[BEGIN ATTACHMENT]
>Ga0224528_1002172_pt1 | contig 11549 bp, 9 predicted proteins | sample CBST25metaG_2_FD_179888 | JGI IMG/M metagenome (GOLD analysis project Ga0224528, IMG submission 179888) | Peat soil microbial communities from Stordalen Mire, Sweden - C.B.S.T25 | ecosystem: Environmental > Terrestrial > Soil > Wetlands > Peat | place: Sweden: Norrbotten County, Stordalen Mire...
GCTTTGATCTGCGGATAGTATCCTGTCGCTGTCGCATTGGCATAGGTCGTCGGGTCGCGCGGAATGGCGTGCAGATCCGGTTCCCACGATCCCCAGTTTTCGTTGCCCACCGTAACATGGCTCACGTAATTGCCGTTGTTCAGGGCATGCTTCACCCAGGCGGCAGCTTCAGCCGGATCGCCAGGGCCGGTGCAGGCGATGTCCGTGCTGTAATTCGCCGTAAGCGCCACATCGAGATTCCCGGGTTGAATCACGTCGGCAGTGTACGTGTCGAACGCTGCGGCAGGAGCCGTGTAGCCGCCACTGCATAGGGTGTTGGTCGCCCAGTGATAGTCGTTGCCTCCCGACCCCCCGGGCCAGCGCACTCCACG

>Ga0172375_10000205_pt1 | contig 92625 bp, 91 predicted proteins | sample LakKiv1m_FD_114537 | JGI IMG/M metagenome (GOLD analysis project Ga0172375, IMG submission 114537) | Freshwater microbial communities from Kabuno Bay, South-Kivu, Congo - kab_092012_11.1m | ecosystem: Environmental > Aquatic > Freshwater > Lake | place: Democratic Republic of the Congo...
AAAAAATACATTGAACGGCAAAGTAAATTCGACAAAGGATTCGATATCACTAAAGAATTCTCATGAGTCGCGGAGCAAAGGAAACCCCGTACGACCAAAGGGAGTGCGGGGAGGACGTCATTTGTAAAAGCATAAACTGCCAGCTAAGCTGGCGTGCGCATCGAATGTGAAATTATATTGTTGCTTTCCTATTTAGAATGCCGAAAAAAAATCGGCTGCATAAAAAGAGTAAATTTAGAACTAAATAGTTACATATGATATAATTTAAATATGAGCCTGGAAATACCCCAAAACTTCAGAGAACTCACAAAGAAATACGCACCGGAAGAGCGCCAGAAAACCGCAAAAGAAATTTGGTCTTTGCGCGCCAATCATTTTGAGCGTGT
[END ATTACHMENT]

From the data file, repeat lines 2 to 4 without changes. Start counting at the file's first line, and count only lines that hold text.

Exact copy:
GCTTTGATCTGCGGATAGTATCCTGTCGCTGTCGCATTGGCATAGGTCGTCGGGTCGCGCGGAATGGCGTGCAGATCCGGTTCCCACGATCCCCAGTTTTCGTTGCCCACCGTAACATGGCTCACGTAATTGCCGTTGTTCAGGGCATGCTTCACCCAGGCGGCAGCTTCAGCCGGATCGCCAGGGCCGGTGCAGGCGATGTCCGTGCTGTAATTCGCCGTAAGCGCCACATCGAGATTCCCGGGTTGAATCACGTCGGCAGTGTACGTGTCGAACGCTGCGGCAGGAGCCGTGTAGCCGCCACTGCATAGGGTGTTGGTCGCCCAGTGATAGTCGTTGCCTCCCGACCCCCCGGGCCAGCGCACTCCACG

>Ga0172375_10000205_pt1 | contig 92625 bp, 91 predicted proteins | sample LakKiv1m_FD_114537 | JGI IMG/M metagenome (GOLD analysis project Ga0172375, IMG submission 114537) | Freshwater microbial communities from Kabuno Bay, South-Kivu, Congo - kab_092012_11.1m | ecosystem: Environmental > Aquatic > Freshwater > Lake | place: Democratic Republic of the Congo...
AAAAAATACATTGAACGGCAAAGTAAATTCGACAAAGGATTCGATATCACTAAAGAATTCTCATGAGTCGCGGAGCAAAGGAAACCCCGTACGACCAAAGGGAGTGCGGGGAGGACGTCATTTGTAAAAGCATAAACTGCCAGCTAAGCTGGCGTGCGCATCGAATGTGAAATTATATTGTTGCTTTCCTATTTAGAATGCCGAAAAAAAATCGGCTGCATAAAAAGAGTAAATTTAGAACTAAATAGTTACATATGATATAATTTAAATATGAGCCTGGAAATACCCCAAAACTTCAGAGAACTCACAAAGAAATACGCACCGGAAGAGCGCCAGAAAACCGCAAAAGAAATTTGGTCTTTGCGCGCCAATCATTTTGAGCGTGT